There are all types of wide receivers.
Tall ones. Short ones. Fast ones. Not as fast ones. Strong ones. Not as strong ones. Receivers with great hands. Who run great routes. Who have great body control.
Most are some combination of the above.
Asked to name what kind of receiver would benefit most from the NFL-mandated emphasis on illegal contact downfield, the Eagles varied in their answers. Some said the restrictions on pass defenders would equally aid all receivers.
But if a specific sort was cited, aside from the ideal and rare of "big and fast, it was quicker receivers who aren't as physical.
"Big, fast guys benefit from everything, I think," offensive coordinator Pat Shurmur said this week. "But anytime you can't grab a guy, I think maybe guys that are less physical don't have to worry about playing with somebody hanging all over them down the field."
While the league has said that limiting contact downfield affects both offense and defense, the large majority of penalties called this preseason have been on defenders who have made contact with receivers beyond five yards.
Officials have called nearly everything - a grab, a pull, and even a pinch of the jersey. When they have whistled the offense, though, it has generally been against receivers who use their hands to separate at the top of their routes.
Since Chip Kelly became coach, the Eagles have stressed the importance of finding bigger receivers to counter the rowing number of rangy outside cornerbacks. The Eagles themselves signed two larger corners last year in Cary Williams and Bradley Fletcher.
The stricter enforcement would seem to limit the effectiveness of size in the passing game - on both sides - and the Eagles' emphasis on getting bigger and more physical on the outside.
Kelly, however, disagrees, particularly in the assessment that less physical receivers (read: DeSean Jackson) will benefit most.
"The only thing I think with the rule that's different is you can't [make contact] after five yards," Kelly said Tuesday. "But for five yards you can [make contact]. So that hasn't changed. . . . They're going to get in your face and cover you for five yards the way they've always covered you for five yards."
The Eagles consistently saw man-to-man, press coverage defense last season, perhaps more than any other team. Kelly said during the offseason that the No. 1 attribute he was looking for in a receiver was his ability to get separation against man defense.
Jackson wasn't at his best against cornerbacks who specialized in man-press defense. He sometimes had trouble getting off the line. But to suggest it was a major problem would be to overlook his 82 catches for 1,306 yards and nine touchdowns.
Kelly made the decision to part with Jackson in January. Assuming football was the only reason, as the Eagles coach has said, the timing of Jackson's ultimate release was curious.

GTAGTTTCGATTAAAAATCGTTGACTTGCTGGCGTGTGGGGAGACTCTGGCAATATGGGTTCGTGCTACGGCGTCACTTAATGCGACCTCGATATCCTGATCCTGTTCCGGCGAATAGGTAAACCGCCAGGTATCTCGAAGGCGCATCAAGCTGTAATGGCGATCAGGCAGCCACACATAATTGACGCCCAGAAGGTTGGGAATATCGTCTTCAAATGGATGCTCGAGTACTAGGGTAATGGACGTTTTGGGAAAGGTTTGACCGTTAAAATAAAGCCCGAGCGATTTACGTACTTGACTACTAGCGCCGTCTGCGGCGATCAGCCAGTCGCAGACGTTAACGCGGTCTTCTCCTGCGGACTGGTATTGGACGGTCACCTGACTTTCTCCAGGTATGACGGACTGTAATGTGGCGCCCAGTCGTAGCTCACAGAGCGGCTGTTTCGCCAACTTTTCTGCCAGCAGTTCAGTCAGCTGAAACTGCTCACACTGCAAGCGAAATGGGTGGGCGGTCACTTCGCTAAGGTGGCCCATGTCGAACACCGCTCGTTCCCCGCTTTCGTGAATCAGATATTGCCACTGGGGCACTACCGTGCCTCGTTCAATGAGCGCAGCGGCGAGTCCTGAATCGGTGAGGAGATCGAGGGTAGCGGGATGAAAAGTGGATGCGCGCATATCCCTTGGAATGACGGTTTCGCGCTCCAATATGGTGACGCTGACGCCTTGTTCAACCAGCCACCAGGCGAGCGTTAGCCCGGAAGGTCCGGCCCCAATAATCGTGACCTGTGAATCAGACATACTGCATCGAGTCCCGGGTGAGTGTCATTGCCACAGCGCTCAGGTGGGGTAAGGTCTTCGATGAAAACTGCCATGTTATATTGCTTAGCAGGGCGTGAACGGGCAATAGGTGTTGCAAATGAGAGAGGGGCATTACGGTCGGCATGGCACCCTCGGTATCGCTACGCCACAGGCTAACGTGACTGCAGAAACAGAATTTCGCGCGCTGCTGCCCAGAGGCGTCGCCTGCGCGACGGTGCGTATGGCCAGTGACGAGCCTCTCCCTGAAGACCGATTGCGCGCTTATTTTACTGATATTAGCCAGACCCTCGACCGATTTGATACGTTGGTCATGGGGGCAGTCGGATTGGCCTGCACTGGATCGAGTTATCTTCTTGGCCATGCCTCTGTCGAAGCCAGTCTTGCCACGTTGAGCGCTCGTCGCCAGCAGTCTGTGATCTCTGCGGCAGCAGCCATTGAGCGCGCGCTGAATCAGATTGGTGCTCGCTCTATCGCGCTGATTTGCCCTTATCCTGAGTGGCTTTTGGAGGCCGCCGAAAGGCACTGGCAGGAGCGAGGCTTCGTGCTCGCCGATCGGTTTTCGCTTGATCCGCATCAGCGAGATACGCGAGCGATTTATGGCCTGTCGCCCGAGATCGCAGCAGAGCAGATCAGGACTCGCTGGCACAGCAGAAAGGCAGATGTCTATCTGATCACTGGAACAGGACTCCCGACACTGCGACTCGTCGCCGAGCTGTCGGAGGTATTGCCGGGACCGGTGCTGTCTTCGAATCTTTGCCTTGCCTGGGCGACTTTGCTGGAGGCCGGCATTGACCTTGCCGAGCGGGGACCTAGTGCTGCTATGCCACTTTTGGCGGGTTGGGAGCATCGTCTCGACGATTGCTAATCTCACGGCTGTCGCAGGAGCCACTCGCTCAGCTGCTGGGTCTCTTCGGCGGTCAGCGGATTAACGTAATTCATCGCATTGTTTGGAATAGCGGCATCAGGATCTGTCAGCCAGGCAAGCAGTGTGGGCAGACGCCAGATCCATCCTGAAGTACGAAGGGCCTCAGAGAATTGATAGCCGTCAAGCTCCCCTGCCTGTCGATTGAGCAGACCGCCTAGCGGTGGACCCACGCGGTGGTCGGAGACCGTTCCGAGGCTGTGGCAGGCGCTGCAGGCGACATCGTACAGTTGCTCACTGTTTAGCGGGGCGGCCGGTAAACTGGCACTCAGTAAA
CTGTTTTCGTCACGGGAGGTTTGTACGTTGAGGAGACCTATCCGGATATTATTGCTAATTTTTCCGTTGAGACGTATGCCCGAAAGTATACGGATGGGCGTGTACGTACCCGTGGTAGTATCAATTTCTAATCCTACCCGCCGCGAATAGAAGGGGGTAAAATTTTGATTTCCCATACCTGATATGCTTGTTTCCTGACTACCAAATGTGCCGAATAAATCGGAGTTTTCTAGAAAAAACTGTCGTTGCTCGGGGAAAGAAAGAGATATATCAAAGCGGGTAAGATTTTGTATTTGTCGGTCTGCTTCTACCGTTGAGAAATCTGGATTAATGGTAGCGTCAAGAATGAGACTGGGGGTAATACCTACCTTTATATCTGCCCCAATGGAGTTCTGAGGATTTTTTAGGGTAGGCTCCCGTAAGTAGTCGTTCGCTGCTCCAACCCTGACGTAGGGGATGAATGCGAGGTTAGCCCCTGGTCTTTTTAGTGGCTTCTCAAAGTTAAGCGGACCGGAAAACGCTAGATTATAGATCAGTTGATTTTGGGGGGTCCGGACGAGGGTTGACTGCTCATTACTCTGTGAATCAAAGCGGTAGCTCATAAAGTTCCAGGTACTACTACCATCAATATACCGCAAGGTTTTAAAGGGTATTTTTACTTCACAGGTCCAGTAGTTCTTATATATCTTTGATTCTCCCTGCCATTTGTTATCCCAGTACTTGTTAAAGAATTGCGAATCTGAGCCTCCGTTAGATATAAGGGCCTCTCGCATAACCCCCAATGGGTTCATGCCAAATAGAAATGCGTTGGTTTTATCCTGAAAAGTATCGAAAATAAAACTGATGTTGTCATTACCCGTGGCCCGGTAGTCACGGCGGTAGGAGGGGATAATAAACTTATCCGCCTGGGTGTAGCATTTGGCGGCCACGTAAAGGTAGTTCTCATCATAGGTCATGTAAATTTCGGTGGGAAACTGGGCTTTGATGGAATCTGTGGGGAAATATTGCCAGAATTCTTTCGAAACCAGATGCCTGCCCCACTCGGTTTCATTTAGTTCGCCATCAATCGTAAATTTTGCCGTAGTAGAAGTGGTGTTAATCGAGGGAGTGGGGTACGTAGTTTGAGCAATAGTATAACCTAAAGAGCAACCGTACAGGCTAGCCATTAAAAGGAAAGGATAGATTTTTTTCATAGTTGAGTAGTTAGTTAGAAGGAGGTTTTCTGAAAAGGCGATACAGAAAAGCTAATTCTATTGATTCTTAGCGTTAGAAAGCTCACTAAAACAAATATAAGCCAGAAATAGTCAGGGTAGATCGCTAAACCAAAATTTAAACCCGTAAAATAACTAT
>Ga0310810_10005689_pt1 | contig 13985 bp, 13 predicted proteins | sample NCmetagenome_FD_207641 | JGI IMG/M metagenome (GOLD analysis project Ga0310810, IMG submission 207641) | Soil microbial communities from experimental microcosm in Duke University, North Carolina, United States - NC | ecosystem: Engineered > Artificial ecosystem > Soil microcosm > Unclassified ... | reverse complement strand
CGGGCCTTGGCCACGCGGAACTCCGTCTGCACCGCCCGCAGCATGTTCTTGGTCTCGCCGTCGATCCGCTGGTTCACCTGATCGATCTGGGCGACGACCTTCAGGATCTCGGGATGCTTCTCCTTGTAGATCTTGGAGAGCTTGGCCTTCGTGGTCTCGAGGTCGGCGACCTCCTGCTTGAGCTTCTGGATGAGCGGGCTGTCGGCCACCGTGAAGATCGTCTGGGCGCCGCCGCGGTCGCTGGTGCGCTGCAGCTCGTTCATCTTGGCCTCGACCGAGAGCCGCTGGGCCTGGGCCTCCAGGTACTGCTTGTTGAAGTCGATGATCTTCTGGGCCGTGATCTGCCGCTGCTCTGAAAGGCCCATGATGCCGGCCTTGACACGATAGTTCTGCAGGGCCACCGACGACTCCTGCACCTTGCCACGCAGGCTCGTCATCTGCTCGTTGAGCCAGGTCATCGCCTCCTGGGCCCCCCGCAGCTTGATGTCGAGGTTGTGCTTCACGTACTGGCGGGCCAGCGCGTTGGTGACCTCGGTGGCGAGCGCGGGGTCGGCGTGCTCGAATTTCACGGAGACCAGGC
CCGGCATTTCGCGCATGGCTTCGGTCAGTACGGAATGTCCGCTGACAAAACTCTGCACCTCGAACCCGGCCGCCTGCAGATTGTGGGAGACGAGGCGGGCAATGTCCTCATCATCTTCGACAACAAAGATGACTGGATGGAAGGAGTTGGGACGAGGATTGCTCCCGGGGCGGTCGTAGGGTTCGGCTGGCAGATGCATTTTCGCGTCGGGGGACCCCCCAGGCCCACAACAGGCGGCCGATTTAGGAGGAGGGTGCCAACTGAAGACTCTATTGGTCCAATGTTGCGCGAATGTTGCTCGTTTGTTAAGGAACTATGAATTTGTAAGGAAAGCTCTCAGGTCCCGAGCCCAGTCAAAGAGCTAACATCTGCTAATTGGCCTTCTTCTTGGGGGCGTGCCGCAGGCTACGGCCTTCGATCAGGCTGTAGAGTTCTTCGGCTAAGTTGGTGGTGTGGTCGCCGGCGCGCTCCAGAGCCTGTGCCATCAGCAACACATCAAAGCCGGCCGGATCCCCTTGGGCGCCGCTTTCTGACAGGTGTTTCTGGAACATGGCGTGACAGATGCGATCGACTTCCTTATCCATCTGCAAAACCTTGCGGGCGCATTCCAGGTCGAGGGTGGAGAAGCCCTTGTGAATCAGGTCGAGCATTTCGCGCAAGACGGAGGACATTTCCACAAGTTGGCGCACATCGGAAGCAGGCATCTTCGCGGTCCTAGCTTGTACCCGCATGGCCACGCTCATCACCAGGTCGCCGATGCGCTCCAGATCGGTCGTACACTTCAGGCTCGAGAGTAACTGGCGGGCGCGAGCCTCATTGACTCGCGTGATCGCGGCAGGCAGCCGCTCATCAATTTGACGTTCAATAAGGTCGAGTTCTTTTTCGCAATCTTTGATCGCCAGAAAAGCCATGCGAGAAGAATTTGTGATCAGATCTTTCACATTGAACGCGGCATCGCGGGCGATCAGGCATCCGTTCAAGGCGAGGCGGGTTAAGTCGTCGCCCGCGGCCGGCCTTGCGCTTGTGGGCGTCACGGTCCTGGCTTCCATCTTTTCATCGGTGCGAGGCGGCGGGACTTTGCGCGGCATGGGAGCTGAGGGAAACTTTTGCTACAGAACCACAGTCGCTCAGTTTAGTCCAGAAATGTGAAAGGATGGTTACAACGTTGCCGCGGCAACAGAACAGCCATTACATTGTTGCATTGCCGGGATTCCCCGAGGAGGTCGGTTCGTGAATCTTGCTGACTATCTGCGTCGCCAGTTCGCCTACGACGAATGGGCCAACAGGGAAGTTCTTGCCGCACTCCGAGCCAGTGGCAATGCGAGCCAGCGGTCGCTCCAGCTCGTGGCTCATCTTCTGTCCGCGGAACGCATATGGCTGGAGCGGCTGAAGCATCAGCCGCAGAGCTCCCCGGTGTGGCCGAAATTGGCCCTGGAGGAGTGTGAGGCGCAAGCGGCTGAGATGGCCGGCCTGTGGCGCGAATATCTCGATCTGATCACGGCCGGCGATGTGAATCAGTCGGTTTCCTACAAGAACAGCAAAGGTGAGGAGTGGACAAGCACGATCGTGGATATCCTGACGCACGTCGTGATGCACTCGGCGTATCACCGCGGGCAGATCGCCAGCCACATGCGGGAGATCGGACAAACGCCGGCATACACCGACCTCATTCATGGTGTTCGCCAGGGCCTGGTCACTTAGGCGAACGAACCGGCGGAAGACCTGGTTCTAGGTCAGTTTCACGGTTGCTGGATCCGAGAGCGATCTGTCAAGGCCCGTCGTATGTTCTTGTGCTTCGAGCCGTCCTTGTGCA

Kelly said he found out at the owners' meeting in March about the league's intention to enforce the illegal-contact rule to the letter. Two days after the Eagles returned from Orlando, Jackson was cut.
"It's really not a rule change. It's just an emphasis," Kelly said, because defenders were making contact past the five-yard limit. "They're just cleaning that part of it up."
Eagles wide receivers coach Bob Bicknell said that he expects every type of receiver to take advantage of the new "emphasis." But he has noticed some cornerbacks haven't been as physical playing man-press this preseason.
"They're more of a mirrored press," he said. "They're giving you some space. They're not jamming as much."
Bill Davis, who admitted Tuesday that he was surprised by how closely officials have called illegal contact, said that he was worried about all types of receivers. But the Eagles defensive coordinator did concede that less physical and quicker receivers could be more difficult to stop.
Defensive backs coach John Lovett agreed: "Those guys can now get in and out [of routes] more easily. On both sides, getting in and out of cuts is going to be a premium because you can't use anything to separate. You can't use your hands."
The Eagles' top three receivers are versatile and can't be easily labeled. But Kelly has pointed out the advantage of their size and physicality, particularly the 6-foot-4, 230-pound Riley Cooper and the 6-3, 212-pound Jordan Matthews.
"So, maybe I'm screwed?" Cooper said.
Not necessarily. Cooper, Matthews, and Jeremy Maclin have other skills. But Jackson's greatest trait - his speed - would seem to give larger cornerbacks without the use of their hands beyond five yards more trouble.
"It will benefit him more obviously because they can't get their hands on him," Cooper said. He added: "But it's extremely beneficial for all receivers."